Can you buy "the index"?

Discussion in 'Index Futures' started by thereuare, May 29, 2002.

  1. Matthew,

    Thanks for the email, but where on the site is the historical data?

    #21     May 30, 2002
  2. matthew


    They should have come through as .prn files. Did they not?
    #22     May 31, 2002
  3. They're there, i just didn't see them.(not my main email program)

    That's the info i need, but each file only had 1 day of data... anyplace i can get that daily data but covering a few month period? Maybe the CME's website?

    #23     May 31, 2002
  4. I have traded Nasdaq futures successfully based on an index analysis strategy, but its not easy, there is a lot to learn. Here are my observations:

    1. Trade the e-mini futures if you trade anything at all. The brokerage costs are only half the cost to trade QQQ, the liquidity is better, and you don't have to worry about partial executions costing you extra in brokerage costs. Forget QQQ, and forget basket trading - they cost too much. If you can't make money trading the e-mini, then your strategy will not work.

    2. Sell into strength and buy on weakness. If you do the opposite, you will underperform the associated index numbers for that time frame. The only way to come close to matching index numbers is to sell when everyone else is buying, because I think the premium paid versus the cash index gets larger. Sometimes I see the premium as high as 4 or 5 points, and sometimes it drops to zero, or even below the corresponding index value. Its hard to compare them, because one is slightly delayed, but you get the point. But you can't afford to give away 2 points average on each trade due to random price fluctuation.

    3. Use an NDX index ticker to compare where the futures prices are in relation to the cash index. Every 15 seconds you get a new tick, and a new comparison can be made. This helps you see if the premium is high or low at any given moment. You can't afford to overpay when buying and get underpaid when selling, otherwise such a strategy based on an underlying index will blow up on you. I like to use the LYCOS ticker at this link:

    4. Paper trading futures in not realistic in my opinion. There is no way to verify whether you will actually get executed or not. If you feel you have a winning strategy based on index numbers, test it by trading one e-mini contract at a time for a month and see if you can at least break even. If you can make money with one contract, you can make a lot more with 20 contracts.

    5. Use a low cost broker, you can't afford high commissions, they eat any potential profit. I use e-local and pay $6.50 RT, but IB only charges $4.80 RT. I would use IB, but they don't accpet Canadian accounts.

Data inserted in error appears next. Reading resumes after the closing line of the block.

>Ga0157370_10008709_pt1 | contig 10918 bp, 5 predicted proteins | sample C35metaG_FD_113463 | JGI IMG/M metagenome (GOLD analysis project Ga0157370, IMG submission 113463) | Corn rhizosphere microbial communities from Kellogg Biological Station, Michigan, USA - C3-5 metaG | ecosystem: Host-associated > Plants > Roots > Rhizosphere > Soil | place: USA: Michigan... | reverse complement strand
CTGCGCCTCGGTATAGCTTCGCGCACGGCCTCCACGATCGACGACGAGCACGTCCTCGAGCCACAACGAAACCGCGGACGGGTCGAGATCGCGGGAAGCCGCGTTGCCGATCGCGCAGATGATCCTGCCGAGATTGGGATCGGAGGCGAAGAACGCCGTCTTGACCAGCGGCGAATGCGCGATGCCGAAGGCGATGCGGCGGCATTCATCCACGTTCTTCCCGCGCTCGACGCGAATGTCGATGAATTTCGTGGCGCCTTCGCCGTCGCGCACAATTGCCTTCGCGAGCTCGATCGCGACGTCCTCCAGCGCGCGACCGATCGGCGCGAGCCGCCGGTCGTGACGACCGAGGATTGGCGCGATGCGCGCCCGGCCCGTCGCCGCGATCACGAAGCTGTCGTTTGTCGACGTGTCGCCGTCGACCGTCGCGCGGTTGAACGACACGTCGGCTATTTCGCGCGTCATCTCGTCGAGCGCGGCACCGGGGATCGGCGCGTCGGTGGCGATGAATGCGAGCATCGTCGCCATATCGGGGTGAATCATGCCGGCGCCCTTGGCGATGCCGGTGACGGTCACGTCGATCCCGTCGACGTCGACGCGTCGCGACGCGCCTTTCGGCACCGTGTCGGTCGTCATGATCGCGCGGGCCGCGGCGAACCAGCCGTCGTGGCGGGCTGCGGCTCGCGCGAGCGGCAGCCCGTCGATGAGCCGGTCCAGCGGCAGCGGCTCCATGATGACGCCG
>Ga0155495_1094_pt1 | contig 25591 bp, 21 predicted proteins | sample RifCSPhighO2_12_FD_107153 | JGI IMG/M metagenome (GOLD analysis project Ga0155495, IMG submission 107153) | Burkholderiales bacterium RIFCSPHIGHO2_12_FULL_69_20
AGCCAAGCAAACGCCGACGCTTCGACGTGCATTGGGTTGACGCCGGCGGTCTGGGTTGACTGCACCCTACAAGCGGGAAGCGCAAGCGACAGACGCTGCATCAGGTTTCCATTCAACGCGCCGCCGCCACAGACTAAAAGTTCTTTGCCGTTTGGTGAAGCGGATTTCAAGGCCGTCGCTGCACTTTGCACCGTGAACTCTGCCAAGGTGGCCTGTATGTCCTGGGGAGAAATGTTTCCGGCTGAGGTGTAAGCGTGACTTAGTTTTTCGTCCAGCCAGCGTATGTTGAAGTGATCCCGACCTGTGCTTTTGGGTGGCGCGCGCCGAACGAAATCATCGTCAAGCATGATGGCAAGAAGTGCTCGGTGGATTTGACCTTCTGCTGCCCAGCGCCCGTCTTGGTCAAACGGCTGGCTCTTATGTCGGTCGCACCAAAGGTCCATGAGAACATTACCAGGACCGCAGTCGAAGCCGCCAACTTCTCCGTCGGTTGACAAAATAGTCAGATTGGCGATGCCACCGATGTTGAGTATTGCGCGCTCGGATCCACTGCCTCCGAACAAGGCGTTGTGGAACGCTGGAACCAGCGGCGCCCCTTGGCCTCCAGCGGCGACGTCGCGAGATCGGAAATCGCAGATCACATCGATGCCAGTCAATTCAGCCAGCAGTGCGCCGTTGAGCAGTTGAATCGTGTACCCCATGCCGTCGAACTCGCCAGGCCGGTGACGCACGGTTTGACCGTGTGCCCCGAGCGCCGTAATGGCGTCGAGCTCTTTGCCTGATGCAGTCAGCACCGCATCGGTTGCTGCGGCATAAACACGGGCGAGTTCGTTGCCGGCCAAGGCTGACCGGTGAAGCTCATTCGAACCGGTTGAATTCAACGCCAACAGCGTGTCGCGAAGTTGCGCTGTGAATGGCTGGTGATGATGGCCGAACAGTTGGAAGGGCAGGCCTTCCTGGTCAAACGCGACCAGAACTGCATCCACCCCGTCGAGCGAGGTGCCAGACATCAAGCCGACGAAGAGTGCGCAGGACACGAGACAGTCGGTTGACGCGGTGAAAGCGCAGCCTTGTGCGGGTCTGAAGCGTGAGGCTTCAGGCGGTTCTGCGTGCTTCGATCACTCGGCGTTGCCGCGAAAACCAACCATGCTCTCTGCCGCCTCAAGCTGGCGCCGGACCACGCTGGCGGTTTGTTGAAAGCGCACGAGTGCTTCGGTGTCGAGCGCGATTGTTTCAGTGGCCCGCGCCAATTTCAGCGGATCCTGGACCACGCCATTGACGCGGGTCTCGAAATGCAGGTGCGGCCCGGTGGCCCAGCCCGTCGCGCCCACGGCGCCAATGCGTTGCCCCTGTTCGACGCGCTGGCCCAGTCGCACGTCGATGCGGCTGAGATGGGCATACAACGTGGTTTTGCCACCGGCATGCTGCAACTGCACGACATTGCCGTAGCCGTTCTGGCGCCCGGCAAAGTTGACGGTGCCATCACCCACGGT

6. It takes time to learn. Have enough before you start to withstand some learning curve losses.

    7. Make sure your index strategies make an AVERAGE profit of at least 0.10% per trade on paper. Anything less and you will be trading just to break even. Anything more is better. After you factor in brokerage costs and slippage, you need at least that much theoretical return per trade to justify making the trade.

    8. Avoid using a lot of stops. By the time the cash index reaches your stop loss, the futures will have lost more. Getting out in a panic situation is never a very good deal for you. I set a high stop loss of 2% loss on the cash index, basically only saving myself from really big catastrophes. I find that as soon as you get out in a panic, the price will have improved for you a few minutes later. So I only use stops in emergencies.

    9. Don't let people on this board tell you "it can't be done". What they should be saying is "I don't know how to do it myself". I have made over $25,000 US funds trading nasdaq e-mini futures in the last 5 weeks. And I use strategies based on index numbers, the same type of strategy others around here say won't work. Yes, it was a really great 5 weeks, but it wasn't luck. And no, I am not going to tell you exactly how I did it.
    #24     May 31, 2002
  5. To show how new i am to futures....

    $4.80/RT at IB (or $6.50 thru your firm), is that per contract, or per round-trip order? (ie-if you trade 2 contracts in and out, is that still $4.80 or is that $9.60?)

    Any suggested websites to get info on contract sizes and how a 1 point move in the futures corresponds with increasing/decreasing your account value. What are the most well known websites regarding the mini-futures?
    #25     May 31, 2002
  6. RT stands for round turn, meaning one buy and one sell. You can trade in and out of 1 contract for $4.80 at IB. My $6.50 rate at e-local is based upon a minimum number of trades per month.

    I suggest going with the cheapest to try it out.
    #26     May 31, 2002
  7. Right, but if you were trading 2 contracts in the same order (2 in, 2 out), is that $4.80 or $9.60?
    #27     May 31, 2002
  8. matthew



    Commissions are charged per contract traded. Also, I didn't realize I had only sent one day of data. I had thought I was sending the complete data files. I have a system glitch that I won't be able to fix til monday.
    #28     May 31, 2002
  9. Matthew,

    Thanks for the answer and the follow-up.
    #29     May 31, 2002